Thirty-seven-year-old Adrea Craft lives a couple of blocks from Oakwood and almost daily walks her two dogs, Cosmo and Rufus, up and down the worn dirt maze of shaded sand- and gravel-sprinkled paths running between uneven rows of graves in the older part of the cemetery. Craft gets mad when she sees dogs running loose through the tombstones and has complained on comment sheets found in clear boxes by the bulletin board in front of the moratorium chapel, now used as a one-man information office. The sheets are courtesy of Save Austin's Cemeteries (www.sachome.org) a 2-year-old nonprofit organization, founded to raise money to maintain local cemeteries, as well as to raise awareness about their historical value. When Craft sees a loose dog's owner, she doesn't hesitate to tell him or her to put the pet on a leash, as she takes personal offense to roaming dogs "doing whatever to whatever headstones they come across. It seems like there is so little respect for the people who are interred there. ... I guess I'm kind of Don Quixote with this dog leash thing." People generally haven't responded well to her admonishments. "I've been flipped off. I've been called names. I've been told to mind my own business," said Craft, who has lived in the neighborhood seven years and says the cemetery's loose dog population has significantly increased. She attributes this to the changing landscape of Central East Austin small, old houses getting torn down and replaced with large ones that almost completely fill up the area's tiny lots. The occupants of these new homes "just take their dogs over there to let them run around," she said.
Craft's personal admonishments are about the extent of rule enforcement at Oakwood. Austin's Public Safety and Emergency Management Department, which includes parks police, is responsible for patrolling the five cemeteries the city owns, "along with the 300 parks, and hike-and-bike trails, and all the lakes, and 21 recreation centers," as Lt. Frank Creasey put it. In other words, the department has a lot of green to cover. "Every once in a while I see a police car go through here," said David Camarillo, who mans Oakwood's tiny chapel office.
No cars patrol the cemetery at night because the gates are closed, but that doesn't mean much. Hookers and their johns are known to jump a low stretch of the fence near the west entrance after dark, as are drug users. Craft says she's come across needles and condoms more than once. Jim Stasswender, whose family has lived in Swede Hill since 1915, said he even used to jump that stretch of fence when he was a kid growing up in the neighborhood, as the cemetery functioned as a neighborhood playground at least as far as he and his friends were concerned. Stasswender's family has owned Stasswender Memorials since 1915 partially run for the past several years out of a nearly 100-year-old dilapidated wooden building on the corner of 16th right in front of Oakwood, tombstones covering the front yard. He says he's seen a lot of prostitutes and drug users on his stretch of 16th over the years but adds that the area has mellowed in recent times. He attributes this partially to the huge DoubleTree Club Hotel that in 1996 was built in the largely vacant and run-down land across the street.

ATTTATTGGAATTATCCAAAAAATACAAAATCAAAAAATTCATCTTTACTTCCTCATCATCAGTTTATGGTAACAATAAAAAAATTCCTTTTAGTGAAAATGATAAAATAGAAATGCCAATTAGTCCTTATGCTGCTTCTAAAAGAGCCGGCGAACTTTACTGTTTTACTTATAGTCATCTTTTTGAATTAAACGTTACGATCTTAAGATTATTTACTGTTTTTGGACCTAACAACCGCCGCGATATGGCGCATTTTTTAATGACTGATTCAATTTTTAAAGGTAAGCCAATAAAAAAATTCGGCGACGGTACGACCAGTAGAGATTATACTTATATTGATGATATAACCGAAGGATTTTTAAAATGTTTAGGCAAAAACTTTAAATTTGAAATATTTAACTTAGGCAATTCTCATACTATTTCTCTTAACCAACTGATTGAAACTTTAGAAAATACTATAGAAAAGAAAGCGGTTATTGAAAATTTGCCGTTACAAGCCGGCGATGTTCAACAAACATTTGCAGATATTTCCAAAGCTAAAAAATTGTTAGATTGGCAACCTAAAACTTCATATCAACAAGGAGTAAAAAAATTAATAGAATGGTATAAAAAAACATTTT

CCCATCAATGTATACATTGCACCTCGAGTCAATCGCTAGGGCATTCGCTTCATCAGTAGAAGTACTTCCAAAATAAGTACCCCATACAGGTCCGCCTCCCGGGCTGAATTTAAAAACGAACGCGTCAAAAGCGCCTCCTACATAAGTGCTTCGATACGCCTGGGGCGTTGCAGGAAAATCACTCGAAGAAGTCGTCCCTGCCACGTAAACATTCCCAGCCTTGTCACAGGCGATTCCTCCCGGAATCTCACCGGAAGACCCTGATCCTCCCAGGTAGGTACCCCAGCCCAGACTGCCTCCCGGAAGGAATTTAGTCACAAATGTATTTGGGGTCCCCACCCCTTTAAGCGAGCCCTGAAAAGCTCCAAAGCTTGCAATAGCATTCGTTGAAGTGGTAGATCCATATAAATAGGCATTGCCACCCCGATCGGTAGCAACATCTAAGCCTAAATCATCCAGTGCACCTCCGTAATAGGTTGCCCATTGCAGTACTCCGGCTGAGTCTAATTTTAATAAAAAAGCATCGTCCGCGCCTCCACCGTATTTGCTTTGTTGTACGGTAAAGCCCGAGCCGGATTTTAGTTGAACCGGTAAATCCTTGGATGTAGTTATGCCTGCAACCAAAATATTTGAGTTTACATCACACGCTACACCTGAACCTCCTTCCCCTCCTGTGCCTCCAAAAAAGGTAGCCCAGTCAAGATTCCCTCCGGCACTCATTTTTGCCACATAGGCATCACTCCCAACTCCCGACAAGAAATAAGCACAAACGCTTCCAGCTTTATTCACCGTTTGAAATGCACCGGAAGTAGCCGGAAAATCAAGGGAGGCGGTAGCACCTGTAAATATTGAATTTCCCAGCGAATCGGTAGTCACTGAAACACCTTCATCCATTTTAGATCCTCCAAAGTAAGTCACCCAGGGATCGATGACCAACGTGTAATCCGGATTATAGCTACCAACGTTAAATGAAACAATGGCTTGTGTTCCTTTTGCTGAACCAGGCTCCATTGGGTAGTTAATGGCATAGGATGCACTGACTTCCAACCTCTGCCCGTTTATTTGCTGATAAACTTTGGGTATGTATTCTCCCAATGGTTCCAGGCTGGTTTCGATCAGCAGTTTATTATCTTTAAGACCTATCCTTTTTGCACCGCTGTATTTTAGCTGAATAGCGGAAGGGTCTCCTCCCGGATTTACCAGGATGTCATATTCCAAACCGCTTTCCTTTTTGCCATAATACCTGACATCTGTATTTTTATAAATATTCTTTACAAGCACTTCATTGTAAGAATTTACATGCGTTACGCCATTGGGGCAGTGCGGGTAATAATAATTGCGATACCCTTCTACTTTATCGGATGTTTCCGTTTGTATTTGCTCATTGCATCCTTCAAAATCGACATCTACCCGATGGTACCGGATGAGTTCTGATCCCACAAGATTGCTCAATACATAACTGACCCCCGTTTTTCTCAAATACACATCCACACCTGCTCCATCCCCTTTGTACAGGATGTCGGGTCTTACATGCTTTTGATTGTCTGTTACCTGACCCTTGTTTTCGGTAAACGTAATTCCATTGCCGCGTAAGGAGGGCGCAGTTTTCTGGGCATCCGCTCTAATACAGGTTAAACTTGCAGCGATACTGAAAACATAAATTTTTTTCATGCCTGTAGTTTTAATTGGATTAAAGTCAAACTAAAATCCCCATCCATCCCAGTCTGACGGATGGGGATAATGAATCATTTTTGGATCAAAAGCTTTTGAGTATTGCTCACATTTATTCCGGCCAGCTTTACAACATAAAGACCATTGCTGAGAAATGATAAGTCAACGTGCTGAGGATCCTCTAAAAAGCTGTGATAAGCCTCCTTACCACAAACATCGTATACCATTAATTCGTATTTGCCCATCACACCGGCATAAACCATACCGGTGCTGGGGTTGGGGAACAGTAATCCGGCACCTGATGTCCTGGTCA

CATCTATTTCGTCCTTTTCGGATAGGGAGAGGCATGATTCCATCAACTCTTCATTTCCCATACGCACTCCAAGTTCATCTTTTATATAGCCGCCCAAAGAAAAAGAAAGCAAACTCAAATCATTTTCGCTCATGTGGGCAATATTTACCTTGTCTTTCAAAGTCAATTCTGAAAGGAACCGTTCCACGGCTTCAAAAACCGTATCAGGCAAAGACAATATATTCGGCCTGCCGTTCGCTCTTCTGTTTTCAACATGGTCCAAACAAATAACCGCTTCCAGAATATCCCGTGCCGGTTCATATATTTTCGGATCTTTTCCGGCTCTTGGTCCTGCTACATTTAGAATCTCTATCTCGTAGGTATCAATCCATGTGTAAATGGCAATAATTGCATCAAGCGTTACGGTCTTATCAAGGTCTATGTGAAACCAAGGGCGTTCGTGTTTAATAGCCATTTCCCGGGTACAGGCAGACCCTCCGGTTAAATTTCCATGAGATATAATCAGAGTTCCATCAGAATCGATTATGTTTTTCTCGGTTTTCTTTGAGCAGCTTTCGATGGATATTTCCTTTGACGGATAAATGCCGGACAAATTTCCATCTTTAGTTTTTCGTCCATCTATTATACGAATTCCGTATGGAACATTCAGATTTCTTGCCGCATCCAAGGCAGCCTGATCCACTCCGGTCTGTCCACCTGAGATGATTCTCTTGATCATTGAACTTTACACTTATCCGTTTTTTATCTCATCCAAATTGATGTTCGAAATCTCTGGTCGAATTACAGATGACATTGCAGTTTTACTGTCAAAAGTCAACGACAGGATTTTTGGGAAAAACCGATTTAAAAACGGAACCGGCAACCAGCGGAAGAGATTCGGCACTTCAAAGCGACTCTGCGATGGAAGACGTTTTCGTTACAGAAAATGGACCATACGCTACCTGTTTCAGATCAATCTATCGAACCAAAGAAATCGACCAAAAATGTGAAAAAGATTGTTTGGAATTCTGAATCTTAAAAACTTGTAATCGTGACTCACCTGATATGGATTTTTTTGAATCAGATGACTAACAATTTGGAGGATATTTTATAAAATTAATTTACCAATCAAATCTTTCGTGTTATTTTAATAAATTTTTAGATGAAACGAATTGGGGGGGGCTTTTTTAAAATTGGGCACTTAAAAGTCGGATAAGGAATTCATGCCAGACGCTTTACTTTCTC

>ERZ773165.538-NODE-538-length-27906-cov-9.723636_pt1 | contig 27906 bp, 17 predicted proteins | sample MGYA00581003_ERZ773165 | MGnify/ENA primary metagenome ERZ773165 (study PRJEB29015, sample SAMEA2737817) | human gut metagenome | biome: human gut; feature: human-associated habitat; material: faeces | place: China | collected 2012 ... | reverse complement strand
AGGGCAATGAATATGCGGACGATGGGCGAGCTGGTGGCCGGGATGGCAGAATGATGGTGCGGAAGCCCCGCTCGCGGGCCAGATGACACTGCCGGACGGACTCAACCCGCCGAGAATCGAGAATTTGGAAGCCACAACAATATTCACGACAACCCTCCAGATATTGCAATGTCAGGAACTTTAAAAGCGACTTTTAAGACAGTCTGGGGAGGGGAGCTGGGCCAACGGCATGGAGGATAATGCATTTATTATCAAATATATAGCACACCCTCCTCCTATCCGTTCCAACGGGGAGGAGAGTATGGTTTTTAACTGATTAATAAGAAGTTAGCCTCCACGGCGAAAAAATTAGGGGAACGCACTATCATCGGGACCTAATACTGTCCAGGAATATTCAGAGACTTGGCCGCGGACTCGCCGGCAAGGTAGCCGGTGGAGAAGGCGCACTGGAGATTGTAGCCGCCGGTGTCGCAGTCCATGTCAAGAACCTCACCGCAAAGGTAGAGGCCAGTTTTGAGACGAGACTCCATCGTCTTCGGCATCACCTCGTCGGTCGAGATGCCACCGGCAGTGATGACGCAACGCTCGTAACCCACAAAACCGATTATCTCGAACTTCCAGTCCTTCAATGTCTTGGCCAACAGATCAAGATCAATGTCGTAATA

Although Central East Austin may be changing, fussing over Oakwood's treatment is nothing new. An April 12, 1901, headline in the Austin Daily Tribune reads, "Flowers Stolen From Graves," above the report "that for some time past the worst kind of vandalism has been committed in broad daylight at the city cemetery. Floral designs and other decorations have been stolen from a number of graves." In "Vandalism Told to City Council," in the Oct. 1, 1937, issue of the Austin American, a man complains to council members about a monument to his father being "marred by 'boys chunking rocks at it and chipping it.'" The more things change ... just last year, some antique fencing was stolen from the oldest sections of the cemetery. (The thief was caught and jailed, and most of the fencing was recovered.)
Maintenance concerns have also been a long-running Oakwood theme. Stasswender, now 58, remembers the older sections of the cemetery being overgrown with tall grass and weeds, out-of-control ivy spreading over graves, and vines and gourds "all over the place" when he played on the grounds as a child in the 1950s. (He also recalls playing war, Tarzan, hide-and-go-seek, and other games with neighbor kids amongst the graves, hiding from the sexton all the while "He used to give us hell all the time" but says he knew better than to mess up anyone's burial spot. "My daddy would have skinned me alive.") A July 20, 1966, photo in the Austin American shows a section of the cemetery covered with weeds and high grass. The caption reads, "mowing crews level the little jungle about twice a year."